Thomas Aird

The Christian Bride: Part Second

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In Morven's woody land, Roscrana kissed
Her Torthil's mother at her tale amazed;
Then lowly bowed the virgin to be blest:
“My far-come daughter!” Cathla said, and raised,
And still with wonder on the lady gazed,
“If thou indeed art Torthil's chosen bride;
Yea, well that forehead's beauty undebased
Beseems the scion of a Prince's side:
Worthy art thou to be my Torthil's spouse of pride.
“Thou from the dowried kingdoms of the East,
To lands of poor but of heroic men
Art come; yet court nor oriental feast
Will make thy sweet soul scorn our humblest den.
But when great wars befall, my daughter then
Shall bless the safety that wild Morven yields;
Then shall her sons, from mountain and from glen,
Hang round about thee with their sounding shields:
They for young Torthil's bride would fight a hundred fields.”
Forth came the day-spring: forth with Cathla walked
In sleepless love Roscrana from her door.

Before the gate a grizzly giant stalked,
A rough dog gambolled on the grassy floor.
Near stepped the former, this his play gave o'er.
“Behold thy keepers,” Cathla said, and smiled:
“Here Rumal, Torthil's hound, feared of the boar;
There silent Erc, who knows each mountain wild:
Where'er inclined to roam, they'll guard my Syrian child.
“One daughter Erc, young Oina-Morul, had,
The white-armed gladdener of his heart and eyes;
She crossed a bridging tree, the torrent mad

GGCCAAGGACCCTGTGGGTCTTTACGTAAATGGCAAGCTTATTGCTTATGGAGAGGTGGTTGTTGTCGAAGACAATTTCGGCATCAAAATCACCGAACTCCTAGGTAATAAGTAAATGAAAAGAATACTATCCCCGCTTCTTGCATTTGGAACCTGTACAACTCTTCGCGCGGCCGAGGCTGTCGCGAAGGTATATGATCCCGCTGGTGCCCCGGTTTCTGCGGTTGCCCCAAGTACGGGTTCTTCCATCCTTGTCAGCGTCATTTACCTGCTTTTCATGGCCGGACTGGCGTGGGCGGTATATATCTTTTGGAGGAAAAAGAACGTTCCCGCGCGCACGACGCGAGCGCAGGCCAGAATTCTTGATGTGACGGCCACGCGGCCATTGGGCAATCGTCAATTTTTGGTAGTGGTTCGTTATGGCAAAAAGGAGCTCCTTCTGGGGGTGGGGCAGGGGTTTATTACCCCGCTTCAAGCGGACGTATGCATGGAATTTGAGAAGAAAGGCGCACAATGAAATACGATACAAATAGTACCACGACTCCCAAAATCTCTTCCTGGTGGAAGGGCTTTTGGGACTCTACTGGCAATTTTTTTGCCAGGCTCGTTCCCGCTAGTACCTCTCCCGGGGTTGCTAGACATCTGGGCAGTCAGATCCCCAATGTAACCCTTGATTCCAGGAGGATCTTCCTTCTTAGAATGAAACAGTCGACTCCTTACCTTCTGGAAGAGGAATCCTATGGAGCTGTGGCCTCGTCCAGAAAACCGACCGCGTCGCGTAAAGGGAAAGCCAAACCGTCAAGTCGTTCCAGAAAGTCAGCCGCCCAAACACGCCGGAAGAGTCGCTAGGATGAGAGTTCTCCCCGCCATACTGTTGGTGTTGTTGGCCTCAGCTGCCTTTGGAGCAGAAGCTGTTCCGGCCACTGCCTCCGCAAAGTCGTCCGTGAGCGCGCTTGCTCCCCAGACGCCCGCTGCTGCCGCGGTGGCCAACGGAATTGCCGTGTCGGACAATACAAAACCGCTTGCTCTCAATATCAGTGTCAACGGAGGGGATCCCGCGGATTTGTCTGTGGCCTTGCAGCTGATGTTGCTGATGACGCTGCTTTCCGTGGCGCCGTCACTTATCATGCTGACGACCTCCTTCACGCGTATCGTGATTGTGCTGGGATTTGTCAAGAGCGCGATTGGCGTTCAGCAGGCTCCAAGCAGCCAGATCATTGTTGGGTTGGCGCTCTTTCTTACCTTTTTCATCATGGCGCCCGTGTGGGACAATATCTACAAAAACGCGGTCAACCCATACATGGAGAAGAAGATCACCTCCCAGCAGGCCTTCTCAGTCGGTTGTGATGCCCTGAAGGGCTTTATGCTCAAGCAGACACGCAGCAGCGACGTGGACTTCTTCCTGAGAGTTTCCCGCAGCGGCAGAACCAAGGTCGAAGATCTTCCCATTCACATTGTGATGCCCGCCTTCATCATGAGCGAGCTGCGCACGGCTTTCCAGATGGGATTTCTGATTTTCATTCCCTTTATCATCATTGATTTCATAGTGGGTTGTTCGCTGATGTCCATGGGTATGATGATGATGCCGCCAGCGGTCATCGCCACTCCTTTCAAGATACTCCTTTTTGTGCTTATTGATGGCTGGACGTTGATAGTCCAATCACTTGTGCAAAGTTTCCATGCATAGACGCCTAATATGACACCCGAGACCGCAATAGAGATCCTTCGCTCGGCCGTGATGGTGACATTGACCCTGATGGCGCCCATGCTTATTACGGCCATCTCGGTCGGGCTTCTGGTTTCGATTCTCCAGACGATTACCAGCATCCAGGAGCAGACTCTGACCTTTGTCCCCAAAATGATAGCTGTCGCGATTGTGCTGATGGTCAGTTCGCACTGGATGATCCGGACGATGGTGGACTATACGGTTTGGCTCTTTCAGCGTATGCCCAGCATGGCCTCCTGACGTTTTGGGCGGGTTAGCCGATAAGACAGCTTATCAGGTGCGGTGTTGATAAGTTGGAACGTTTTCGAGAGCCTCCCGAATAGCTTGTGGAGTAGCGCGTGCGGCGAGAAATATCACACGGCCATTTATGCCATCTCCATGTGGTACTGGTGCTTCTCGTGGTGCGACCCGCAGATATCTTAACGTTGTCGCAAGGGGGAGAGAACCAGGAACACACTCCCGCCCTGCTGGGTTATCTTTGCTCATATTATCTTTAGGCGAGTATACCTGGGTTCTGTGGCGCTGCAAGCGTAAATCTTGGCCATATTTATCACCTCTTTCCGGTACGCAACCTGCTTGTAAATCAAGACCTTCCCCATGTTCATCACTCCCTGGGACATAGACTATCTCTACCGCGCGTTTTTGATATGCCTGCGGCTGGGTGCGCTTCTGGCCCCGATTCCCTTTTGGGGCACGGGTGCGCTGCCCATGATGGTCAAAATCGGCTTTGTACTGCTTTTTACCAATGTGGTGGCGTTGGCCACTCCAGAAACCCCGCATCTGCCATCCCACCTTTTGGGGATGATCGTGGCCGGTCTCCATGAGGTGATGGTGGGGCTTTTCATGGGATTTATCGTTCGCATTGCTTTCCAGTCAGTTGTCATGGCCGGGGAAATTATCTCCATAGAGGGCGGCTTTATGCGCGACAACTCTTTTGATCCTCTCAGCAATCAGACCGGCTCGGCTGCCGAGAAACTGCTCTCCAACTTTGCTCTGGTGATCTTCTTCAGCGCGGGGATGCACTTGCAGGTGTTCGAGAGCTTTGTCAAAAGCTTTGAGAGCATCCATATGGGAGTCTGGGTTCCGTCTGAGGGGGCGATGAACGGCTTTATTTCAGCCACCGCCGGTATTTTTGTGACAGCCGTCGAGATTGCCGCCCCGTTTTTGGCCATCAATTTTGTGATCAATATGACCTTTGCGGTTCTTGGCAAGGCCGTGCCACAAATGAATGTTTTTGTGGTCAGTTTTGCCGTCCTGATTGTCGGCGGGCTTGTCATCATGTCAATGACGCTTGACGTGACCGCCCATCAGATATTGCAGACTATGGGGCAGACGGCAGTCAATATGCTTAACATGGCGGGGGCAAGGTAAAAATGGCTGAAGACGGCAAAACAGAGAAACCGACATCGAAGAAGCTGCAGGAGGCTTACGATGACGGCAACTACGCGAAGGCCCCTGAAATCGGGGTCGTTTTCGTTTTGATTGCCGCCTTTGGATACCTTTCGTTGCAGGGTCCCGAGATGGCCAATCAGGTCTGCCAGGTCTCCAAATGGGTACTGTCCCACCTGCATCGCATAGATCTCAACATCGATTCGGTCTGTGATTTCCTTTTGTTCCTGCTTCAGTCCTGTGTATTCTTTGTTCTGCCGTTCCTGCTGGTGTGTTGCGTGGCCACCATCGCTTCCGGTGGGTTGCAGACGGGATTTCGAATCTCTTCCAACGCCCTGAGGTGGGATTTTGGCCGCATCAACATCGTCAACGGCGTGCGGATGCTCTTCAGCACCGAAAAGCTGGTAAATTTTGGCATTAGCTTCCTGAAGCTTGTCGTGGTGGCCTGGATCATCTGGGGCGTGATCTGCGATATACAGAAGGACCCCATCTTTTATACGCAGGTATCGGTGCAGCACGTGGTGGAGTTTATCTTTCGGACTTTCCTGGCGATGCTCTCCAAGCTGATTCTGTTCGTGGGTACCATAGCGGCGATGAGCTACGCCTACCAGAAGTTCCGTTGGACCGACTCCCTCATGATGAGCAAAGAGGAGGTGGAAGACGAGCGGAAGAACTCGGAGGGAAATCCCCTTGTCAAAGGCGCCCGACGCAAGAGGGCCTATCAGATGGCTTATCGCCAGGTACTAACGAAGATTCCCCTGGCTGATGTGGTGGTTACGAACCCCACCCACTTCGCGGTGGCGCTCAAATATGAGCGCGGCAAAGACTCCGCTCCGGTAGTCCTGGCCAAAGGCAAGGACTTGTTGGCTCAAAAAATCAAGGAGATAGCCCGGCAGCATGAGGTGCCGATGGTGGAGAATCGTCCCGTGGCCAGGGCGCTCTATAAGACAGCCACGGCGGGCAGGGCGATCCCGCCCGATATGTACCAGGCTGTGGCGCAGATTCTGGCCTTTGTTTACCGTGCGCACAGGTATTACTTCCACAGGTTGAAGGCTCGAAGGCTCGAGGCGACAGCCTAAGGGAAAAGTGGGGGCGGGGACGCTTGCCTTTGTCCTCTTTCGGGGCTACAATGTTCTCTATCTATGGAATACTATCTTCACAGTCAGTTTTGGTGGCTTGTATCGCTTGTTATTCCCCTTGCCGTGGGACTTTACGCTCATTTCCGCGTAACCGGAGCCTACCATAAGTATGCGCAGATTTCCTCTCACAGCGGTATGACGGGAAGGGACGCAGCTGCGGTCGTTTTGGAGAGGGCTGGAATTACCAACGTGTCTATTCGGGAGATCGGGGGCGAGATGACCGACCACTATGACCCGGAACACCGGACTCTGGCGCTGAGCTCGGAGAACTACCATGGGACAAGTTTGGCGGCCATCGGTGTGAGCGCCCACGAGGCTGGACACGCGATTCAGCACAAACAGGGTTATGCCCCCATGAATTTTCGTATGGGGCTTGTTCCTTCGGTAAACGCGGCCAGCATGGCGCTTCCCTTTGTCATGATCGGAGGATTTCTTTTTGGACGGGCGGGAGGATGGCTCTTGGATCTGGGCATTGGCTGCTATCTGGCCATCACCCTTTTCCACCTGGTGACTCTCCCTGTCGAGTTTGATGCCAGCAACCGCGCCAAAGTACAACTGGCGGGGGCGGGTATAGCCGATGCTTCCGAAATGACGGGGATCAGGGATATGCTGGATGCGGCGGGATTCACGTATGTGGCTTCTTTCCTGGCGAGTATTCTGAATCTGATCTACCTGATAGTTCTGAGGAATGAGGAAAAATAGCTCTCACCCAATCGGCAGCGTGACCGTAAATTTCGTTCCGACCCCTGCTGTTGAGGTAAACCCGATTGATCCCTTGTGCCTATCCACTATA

Devoured her beauty, stumbling from surprise.
My Torthil sees her, down the bank he flies,
Dash through the whirls he rides the roaring wave,
Green boiling gulf and dull black pool he tries;
Ah! to his sight a filmy whiteness gave
The virgin, only won to a more honoured grave.
“Erc loved my boy, he fought for him, he fell;
Healed by my care, his life from death was won
To be my dragon and to guard me well:
For you how gladly shall the same be done!
Far to the peaks of mountains does he run,
O'er lake below, o'er river, wood, and plain,
He casts his eagle eye to ken my son;
He hies to the wild margin of the main,
To look for the white ships—for Torthil back again.”
On mountain-tops when morning lights appear,
When silent dewdrops through the eve distil,
Or by the rising moon, or Hesper clear,
Or when the gusts of gloomier twilight fill
Old creaking thorn upon the stony hill,

Erc, brave and modest, was Roscrana's guide,
The shaggy Rumal was beside him still;
With them the Princess every fear defied,
As over Morven's land she loved to wander wide.
The great north-winds that on the pine-woods blow,
And heave the ocean's elemental floor,
Toss her dark locks that through them boldly go,
Sublime her spirit with their stormy roar.
Heroic land! she loved thee more and more,
Fair, but still roughening to her young surprise;
On heaths she met, and on the awful shore,
Majestic men who looked unto the skies,
For never slavery bowed their unpolluted eyes.
And Cathla told her of her father-land,
The deeds of Fingal, his illustrious race,
The songs of Ossian, the bards' priestly band,
The ghosts of heroes, and their dwelling-place:
They oft, when laid within the desert's space
Their sons have slept beneath the moon's wan beams
By the gray Stone of Power, before them trace
Events to come, vouchsafing them in dreams